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Prof. Zifu Li and Prof. Xiangliang Yang make new progress in hydroxyethyl starch-based smart nanomedicine

time:2021-12-06 18:49     number of views:

(Correspondent Yuxuan Xiong) On December 04, 2021, Prof. Zifu Li and Prof. Xiangliang Yang from College of Life Sciences & Technology and National Engineering Research Center for Nanomedicine published a research paper entitled "Tumor-specific activatable biopolymer nanoparticles stabilized by hydroxyethyl starch prodrug for self-amplified cooperative cancer therapy" in journal Theranostics (IF=11.556).

The clinical application of conventional chemotherapeutic drugs has unsatisfactory therapeutic effects and high toxic side effects. It remains a great challenge to maximize the therapeutic effect while minimizing the toxic side effects of chemotherapeutic agents. In the past few years, chemodynamic therapy (CDT) has emerged as a promising strategy for tumor-specific cancer treatment, which uses the Fenton reaction to convert endogenous H2O2 (high levels in tumor cells) into highly toxic hydroxyl radicals to kill cancer cells. Unfortunately, the high concentration of glutathione in tumor cells and the low Fenton catalytic activity severely limit the therapeutic efficiency of CDT.

In this study, a biosafe, stable and tumor microenvironment-activatable smart nanomedicine was prepared by using dopamine and copper ions as precursors and the redox-responsive hydroxyethyl starch prodrug (HES-SS-DOX) as stabilizer in a simple one-pot coordination polymerization strategy. For this nanomedicine, the doping of copper ions can greatly enhance the photothermal effect of polydopamine, and the excellent photothermal effect can further improve the catalytic efficiency of CDT while promoting the release of the chemotherapeutic drug DOX; the reduction of copper ions and the breakage of disulfide bonds in the hydroxyethyl starch prodrug both deplete endogenous glutathione, thus further amplifying the oxidative stress in tumor cells. The hydroxyethyl starch-based nanomedicine designed in this work showed good therapeutic effects in both in vivo and in vitro studies with low toxic side effects, which are expected to provide new insights for the future design of tumor-specific activatable and efficient antitumor nanomedicines.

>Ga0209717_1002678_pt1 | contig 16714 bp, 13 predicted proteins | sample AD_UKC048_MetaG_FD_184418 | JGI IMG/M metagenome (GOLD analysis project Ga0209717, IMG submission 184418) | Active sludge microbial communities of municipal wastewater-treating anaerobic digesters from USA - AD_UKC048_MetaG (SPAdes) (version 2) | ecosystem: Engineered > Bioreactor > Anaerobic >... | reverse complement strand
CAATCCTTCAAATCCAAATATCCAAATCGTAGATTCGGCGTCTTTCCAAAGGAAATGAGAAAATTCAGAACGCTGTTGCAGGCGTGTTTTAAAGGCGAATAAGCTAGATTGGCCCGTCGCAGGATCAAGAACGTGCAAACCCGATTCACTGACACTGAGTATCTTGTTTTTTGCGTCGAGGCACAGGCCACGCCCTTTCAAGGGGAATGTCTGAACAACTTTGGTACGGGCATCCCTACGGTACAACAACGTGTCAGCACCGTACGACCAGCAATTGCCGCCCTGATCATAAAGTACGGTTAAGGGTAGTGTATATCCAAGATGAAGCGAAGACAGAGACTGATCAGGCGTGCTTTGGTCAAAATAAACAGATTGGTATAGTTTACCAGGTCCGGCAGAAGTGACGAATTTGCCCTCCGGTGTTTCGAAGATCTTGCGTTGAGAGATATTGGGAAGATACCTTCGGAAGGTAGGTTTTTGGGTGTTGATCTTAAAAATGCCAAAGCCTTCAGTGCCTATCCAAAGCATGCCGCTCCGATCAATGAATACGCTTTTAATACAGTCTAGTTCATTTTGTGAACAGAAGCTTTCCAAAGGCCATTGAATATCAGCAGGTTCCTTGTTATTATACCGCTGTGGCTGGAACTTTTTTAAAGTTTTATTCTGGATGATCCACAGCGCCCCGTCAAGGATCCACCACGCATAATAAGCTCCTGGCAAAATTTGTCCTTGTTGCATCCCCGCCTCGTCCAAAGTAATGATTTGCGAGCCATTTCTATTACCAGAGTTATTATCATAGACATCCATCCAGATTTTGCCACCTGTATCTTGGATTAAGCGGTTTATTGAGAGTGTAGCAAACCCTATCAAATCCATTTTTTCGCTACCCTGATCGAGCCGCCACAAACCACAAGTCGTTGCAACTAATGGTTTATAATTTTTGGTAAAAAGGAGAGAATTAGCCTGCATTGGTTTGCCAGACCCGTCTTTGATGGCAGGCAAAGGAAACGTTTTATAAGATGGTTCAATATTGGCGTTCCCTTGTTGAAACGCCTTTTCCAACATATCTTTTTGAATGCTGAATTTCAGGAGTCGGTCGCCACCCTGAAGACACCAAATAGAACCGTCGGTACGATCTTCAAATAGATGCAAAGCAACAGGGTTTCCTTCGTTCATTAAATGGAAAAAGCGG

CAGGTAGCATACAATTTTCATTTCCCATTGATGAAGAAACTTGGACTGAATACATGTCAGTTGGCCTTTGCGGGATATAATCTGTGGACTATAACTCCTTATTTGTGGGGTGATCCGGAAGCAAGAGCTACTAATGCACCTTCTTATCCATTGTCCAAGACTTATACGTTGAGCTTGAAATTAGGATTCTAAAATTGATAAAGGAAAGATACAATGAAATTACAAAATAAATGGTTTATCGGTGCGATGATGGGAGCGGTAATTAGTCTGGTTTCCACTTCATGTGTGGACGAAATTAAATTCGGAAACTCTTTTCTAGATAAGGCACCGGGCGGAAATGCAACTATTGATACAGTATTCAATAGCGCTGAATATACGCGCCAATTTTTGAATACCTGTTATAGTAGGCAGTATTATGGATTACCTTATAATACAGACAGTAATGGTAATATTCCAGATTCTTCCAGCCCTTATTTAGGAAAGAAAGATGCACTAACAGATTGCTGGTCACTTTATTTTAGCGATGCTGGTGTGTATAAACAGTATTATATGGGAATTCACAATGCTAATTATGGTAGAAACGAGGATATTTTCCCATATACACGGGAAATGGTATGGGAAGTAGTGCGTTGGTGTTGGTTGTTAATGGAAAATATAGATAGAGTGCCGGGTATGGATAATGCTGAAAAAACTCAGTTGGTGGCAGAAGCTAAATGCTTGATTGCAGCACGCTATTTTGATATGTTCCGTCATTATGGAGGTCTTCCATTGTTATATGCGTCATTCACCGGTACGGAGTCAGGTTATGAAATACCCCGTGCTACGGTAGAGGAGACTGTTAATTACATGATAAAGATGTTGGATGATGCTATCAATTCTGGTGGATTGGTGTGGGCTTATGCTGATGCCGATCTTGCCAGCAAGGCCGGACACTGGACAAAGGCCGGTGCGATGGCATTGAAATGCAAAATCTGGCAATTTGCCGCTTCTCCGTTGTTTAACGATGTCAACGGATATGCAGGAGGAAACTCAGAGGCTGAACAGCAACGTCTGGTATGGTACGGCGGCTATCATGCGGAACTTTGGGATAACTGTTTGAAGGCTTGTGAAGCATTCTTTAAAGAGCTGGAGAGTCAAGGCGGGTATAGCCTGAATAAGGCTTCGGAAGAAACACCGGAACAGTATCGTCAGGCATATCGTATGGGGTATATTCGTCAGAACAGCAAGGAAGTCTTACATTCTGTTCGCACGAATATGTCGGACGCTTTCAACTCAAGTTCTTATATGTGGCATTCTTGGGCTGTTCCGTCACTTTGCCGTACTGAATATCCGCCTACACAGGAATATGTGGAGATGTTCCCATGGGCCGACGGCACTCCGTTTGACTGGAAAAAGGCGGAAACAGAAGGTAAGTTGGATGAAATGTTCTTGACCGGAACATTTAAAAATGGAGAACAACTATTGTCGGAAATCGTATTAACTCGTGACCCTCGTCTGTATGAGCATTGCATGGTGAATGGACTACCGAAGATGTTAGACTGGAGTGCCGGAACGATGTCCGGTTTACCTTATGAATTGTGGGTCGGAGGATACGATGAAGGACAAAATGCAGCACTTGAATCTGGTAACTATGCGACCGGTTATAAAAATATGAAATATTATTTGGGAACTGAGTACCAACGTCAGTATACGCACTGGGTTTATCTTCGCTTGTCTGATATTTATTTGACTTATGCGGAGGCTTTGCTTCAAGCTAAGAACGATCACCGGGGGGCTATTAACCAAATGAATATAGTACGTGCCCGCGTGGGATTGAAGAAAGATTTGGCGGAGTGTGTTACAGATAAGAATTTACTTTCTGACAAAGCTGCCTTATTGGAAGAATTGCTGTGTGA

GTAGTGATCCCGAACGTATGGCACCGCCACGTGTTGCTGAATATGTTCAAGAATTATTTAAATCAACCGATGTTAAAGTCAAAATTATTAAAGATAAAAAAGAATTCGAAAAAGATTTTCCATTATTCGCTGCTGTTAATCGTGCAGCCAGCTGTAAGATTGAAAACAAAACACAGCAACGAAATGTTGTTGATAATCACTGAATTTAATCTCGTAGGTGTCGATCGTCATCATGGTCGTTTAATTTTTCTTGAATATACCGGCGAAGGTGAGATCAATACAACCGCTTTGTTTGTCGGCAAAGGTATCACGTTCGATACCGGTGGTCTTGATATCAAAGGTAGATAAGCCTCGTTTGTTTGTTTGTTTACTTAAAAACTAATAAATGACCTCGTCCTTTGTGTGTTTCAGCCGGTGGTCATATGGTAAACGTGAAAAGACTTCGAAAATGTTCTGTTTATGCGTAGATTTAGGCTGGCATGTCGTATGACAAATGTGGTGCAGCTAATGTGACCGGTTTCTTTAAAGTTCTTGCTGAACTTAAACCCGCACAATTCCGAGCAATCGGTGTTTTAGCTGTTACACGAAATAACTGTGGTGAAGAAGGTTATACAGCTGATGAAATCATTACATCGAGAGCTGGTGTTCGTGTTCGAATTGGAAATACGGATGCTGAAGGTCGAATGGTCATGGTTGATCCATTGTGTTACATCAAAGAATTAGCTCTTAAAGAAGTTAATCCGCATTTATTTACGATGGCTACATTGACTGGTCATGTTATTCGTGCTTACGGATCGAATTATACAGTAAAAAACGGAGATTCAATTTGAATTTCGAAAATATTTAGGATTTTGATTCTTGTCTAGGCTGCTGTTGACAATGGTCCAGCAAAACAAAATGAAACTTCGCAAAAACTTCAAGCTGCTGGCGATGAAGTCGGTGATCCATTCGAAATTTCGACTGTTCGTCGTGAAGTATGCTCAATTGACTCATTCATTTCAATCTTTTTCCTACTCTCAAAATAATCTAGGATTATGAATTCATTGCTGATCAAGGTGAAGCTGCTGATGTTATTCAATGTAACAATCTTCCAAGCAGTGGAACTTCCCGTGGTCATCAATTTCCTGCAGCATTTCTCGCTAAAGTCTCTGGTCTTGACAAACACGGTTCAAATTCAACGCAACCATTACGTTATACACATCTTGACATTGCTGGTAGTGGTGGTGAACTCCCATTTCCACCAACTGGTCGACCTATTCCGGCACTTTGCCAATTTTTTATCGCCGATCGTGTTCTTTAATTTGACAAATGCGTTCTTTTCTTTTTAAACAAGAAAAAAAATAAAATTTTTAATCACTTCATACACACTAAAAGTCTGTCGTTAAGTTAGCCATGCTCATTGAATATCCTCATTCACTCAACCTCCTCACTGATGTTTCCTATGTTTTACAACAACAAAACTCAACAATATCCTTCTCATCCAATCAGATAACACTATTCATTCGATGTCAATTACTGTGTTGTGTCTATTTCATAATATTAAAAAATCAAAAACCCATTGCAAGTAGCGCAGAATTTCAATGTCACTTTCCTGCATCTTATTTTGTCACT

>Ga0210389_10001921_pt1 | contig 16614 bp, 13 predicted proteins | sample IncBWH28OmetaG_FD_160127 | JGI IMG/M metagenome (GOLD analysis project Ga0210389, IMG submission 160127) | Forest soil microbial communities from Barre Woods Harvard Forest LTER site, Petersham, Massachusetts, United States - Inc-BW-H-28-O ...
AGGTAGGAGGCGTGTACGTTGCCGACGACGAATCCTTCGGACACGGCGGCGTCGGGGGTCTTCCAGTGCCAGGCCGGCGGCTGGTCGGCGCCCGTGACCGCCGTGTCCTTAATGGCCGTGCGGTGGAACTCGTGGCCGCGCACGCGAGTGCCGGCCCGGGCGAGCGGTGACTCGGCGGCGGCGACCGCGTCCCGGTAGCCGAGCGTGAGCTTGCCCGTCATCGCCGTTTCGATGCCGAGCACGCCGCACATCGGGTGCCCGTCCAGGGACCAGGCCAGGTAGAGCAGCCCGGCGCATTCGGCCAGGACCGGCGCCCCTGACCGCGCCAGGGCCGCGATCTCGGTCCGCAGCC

Ph.D. candidate Yuxuan Xiong and M.S. candidate Zibing Wang from College of Life Science & Technology are co-first authors of this research paper. This paper is supported by grants from the National Key Research and Development Program of China, National Science Foundation of China, and the Program for HUST Academic Frontier Youth Team (Mechano-nanooncology).

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